It might seem too early in the year to talk about burnout, but the reality is overwork, overwhelm and burnout don’t follow an annual calendar. In fact, the pressures of a new set of goals can drive us even further into the habits that contribute to our growing overwhelm at work.

What’s worse, we often don’t recognize the signs of pending burnout until it’s too late. That leads talented, hard-working employees to throw in the towel or risk fallout from unsustainable workloads and workplace structures - with our health and relationships taking the brunt of our collapse.

We recently talked about the important balance between work and leisure, and how as an American workforce we’ve overemphasized work at the expense of deeply important, restorative leisure time. We’re going to dive deeper into the idea of leisure and what it really means to take a break, but we won’t feel truly motivated to trade working hours for rest and relaxation if we don’t face our burnout epidemic head-on. It’s important to understand exactly what burnout is, how it happens, and the warning signs so we can stop it before our health, relationships and yes, our work, suffers.

Burnout Syndrome, a phrase coined as far back as the 1970s, is a “psychological syndrome emerging as a prolonged response to chronic interpersonal stressors on the job, [resulting in] an overwhelming exhaustion, feelings of cynicism and detachment from the job, and a sense of ineffectiveness and lack of accomplishment.” According to research conducted at UC Berkeley, 28% of working Americans are facing burnout as we speak, and that number jumps to over 60% if you include those who don’t self-identify as burned out but exhibit the same signs and symptoms, including:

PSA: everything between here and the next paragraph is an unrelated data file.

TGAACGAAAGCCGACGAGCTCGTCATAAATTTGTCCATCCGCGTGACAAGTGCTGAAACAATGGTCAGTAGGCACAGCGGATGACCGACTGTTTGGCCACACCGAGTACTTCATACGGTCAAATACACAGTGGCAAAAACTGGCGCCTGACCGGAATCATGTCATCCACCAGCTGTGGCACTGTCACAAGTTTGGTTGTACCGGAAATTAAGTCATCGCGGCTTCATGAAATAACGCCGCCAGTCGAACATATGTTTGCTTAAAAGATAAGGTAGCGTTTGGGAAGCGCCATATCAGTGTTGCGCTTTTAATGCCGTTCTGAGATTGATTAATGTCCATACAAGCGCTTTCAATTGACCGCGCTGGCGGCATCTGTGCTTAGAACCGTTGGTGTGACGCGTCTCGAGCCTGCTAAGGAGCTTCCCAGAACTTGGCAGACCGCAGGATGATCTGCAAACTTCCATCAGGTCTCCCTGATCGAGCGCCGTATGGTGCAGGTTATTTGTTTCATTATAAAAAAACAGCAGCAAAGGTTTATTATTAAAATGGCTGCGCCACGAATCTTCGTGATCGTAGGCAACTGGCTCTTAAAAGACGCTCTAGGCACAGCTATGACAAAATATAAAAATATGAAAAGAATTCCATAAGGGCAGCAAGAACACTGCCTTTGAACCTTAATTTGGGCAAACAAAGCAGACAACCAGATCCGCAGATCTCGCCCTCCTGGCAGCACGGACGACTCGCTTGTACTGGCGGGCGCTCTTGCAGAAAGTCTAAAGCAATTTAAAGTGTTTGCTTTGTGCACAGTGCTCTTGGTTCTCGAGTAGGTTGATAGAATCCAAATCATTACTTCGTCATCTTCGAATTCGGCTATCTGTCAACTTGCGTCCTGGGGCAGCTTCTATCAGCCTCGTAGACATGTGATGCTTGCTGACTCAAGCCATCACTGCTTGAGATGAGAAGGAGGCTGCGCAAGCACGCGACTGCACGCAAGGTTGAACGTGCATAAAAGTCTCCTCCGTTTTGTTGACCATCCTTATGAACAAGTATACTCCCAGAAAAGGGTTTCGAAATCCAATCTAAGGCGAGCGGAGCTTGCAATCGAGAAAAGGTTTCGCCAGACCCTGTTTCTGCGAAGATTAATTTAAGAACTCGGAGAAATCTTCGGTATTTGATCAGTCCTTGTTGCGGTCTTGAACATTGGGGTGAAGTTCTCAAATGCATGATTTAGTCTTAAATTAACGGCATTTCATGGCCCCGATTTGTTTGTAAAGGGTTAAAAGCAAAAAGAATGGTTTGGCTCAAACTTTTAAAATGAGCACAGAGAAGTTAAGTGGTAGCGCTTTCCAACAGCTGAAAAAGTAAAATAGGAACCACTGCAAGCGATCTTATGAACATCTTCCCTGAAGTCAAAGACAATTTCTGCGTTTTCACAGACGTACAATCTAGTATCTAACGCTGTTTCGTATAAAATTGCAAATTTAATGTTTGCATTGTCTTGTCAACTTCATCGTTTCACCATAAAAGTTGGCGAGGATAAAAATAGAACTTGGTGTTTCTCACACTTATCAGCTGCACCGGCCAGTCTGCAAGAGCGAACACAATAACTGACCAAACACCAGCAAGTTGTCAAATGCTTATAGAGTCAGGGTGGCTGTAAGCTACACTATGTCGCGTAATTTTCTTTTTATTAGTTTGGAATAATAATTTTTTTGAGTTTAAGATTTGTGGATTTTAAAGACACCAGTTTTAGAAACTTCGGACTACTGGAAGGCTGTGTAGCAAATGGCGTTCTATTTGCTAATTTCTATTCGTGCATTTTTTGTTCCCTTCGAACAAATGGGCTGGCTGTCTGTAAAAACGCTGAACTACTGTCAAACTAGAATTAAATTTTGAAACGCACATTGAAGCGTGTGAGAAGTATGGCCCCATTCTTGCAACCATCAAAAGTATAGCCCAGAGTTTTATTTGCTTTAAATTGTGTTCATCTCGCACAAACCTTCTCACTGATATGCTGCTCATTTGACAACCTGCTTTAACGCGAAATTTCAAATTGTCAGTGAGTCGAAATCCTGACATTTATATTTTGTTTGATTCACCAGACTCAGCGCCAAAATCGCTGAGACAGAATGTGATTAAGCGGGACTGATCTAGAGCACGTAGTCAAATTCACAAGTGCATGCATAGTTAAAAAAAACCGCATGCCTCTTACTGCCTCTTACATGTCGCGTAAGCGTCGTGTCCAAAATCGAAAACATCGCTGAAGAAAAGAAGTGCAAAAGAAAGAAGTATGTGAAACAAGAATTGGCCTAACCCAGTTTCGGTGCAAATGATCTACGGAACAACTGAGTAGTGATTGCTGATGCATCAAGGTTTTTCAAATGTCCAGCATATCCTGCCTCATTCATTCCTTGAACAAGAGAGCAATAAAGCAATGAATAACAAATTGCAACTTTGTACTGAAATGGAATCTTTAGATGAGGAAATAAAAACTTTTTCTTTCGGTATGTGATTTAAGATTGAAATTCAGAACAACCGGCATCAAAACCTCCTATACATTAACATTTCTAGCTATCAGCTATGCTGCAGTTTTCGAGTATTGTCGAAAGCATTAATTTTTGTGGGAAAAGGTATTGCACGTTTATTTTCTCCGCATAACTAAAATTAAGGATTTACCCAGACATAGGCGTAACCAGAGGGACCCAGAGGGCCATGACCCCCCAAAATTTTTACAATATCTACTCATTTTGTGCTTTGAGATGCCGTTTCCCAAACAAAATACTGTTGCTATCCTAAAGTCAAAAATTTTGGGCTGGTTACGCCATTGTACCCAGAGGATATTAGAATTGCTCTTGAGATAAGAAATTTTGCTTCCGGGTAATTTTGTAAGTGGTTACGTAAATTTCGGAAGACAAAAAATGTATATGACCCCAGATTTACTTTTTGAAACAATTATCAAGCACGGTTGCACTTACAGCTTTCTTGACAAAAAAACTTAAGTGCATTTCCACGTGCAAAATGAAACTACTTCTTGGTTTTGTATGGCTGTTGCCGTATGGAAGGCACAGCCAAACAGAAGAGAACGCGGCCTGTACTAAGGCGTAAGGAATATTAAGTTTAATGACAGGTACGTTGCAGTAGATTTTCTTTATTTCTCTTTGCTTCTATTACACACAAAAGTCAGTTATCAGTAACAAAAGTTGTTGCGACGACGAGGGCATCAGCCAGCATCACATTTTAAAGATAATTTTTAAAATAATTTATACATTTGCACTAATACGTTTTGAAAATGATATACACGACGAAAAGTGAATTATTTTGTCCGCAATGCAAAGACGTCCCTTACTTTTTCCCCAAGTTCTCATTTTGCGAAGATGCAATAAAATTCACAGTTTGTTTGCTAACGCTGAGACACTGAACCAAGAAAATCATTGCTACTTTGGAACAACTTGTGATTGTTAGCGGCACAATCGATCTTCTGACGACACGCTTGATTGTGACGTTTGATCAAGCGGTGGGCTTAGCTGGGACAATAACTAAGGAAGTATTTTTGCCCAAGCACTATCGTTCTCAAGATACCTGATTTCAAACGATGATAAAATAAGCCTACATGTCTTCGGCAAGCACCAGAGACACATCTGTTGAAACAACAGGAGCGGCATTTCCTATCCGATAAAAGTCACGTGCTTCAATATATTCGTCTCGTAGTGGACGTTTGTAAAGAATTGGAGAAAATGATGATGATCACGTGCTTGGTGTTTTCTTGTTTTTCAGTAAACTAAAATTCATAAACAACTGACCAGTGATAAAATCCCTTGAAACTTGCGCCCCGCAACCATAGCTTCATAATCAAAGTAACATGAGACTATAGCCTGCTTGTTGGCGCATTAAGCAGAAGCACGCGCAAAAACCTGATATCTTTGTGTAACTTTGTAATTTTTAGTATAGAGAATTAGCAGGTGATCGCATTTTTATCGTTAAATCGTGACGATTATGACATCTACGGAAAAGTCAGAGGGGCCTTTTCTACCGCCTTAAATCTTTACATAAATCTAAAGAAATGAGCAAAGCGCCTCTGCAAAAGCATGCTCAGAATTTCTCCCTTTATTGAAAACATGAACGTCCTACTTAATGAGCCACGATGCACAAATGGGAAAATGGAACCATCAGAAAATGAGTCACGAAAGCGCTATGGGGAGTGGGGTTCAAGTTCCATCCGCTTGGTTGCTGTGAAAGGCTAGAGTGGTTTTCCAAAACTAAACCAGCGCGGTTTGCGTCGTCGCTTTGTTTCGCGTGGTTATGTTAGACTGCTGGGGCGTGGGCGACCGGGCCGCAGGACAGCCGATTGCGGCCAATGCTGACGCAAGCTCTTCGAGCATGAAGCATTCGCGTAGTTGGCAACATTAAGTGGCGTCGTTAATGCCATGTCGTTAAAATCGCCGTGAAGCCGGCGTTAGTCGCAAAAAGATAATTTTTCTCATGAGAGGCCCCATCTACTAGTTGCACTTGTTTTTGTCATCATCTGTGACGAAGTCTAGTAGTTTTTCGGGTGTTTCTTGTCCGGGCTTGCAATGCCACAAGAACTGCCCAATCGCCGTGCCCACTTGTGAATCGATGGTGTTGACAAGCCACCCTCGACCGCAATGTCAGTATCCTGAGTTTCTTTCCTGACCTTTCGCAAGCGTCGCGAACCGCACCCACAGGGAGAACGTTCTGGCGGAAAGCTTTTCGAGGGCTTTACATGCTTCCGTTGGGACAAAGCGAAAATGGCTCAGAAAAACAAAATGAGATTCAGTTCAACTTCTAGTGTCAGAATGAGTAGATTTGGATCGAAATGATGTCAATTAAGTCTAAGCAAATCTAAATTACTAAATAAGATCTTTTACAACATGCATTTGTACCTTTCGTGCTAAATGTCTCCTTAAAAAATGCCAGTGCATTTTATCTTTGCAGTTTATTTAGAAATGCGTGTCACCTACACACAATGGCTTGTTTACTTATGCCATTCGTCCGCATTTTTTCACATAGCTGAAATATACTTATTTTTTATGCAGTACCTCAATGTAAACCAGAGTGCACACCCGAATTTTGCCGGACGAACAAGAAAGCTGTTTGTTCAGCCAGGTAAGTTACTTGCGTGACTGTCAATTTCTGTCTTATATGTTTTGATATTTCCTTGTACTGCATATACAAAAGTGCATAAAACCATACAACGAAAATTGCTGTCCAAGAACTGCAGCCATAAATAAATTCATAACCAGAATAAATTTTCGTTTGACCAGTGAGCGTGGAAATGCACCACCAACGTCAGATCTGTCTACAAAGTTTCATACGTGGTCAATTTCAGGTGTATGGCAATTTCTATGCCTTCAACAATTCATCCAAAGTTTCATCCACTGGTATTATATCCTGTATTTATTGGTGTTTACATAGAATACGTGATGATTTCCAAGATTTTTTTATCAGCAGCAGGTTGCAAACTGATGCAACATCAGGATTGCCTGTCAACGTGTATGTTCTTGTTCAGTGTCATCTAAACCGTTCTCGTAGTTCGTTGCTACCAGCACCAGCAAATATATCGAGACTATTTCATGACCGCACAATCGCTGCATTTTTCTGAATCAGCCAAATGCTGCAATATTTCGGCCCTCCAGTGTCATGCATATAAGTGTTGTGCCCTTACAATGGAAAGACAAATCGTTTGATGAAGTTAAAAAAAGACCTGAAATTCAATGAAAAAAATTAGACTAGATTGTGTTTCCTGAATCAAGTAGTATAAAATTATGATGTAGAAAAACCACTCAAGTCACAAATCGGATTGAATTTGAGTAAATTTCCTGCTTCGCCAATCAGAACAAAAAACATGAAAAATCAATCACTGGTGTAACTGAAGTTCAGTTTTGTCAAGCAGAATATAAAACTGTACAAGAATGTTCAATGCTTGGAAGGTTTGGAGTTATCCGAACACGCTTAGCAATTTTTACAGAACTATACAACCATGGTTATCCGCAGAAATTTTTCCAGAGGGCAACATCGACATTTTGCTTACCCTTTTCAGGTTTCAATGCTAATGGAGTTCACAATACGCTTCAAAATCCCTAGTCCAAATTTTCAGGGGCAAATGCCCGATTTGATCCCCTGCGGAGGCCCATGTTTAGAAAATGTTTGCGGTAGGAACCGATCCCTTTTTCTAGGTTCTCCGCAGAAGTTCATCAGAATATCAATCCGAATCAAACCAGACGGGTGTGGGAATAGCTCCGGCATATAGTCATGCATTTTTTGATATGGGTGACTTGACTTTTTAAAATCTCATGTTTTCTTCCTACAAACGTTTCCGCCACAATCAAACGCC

• Exhaustion

  • Cynicism and detachment

  • Sense of ineffectiveness

  • Anger

  • Insomnia

  • Substance abuse and addiction

  • Depersonalization of others (often coworkers)

  • Physical illness

Are you scared yet? Burnout Syndrome is real, and it cripples us at work - not to mention in our personal lives. And of course, we can be burned out personally as well (for example, being primary caregiver for children or aging parents or dealing with ongoing marital problems) and burnout in one area of our lives simply feeds into others.

According to Gallup, 67% of employees say they are sometimes, very often or always burned out at work. That leaves them 63% more likely to take a sick day, 23% more likely to visit the emergency room, and over twice as likely to leave their job when they otherwise would have stayed. Yikes! That means burnout has real consequences for organizations, not just individuals.

If you recognize burnout in your own life, your coworkers or your employees, there is hope: by reimagining what we want our workdays to look like, we can structure how we spend our time - and how much of it - in a way that properly balances productivity with our health and wellbeing. A right view of rest and an elevation of leisure in our priorities is an important next step to preventing burnout, which in turn allows us to continue to do our best work without the sacrifice of our families, friendships, and communities.

Are you experiencing any of the signs of burnout? What first step can you take today to step off the burnout hamster wheel and prioritize true rest? We’ll share some suggestions soon!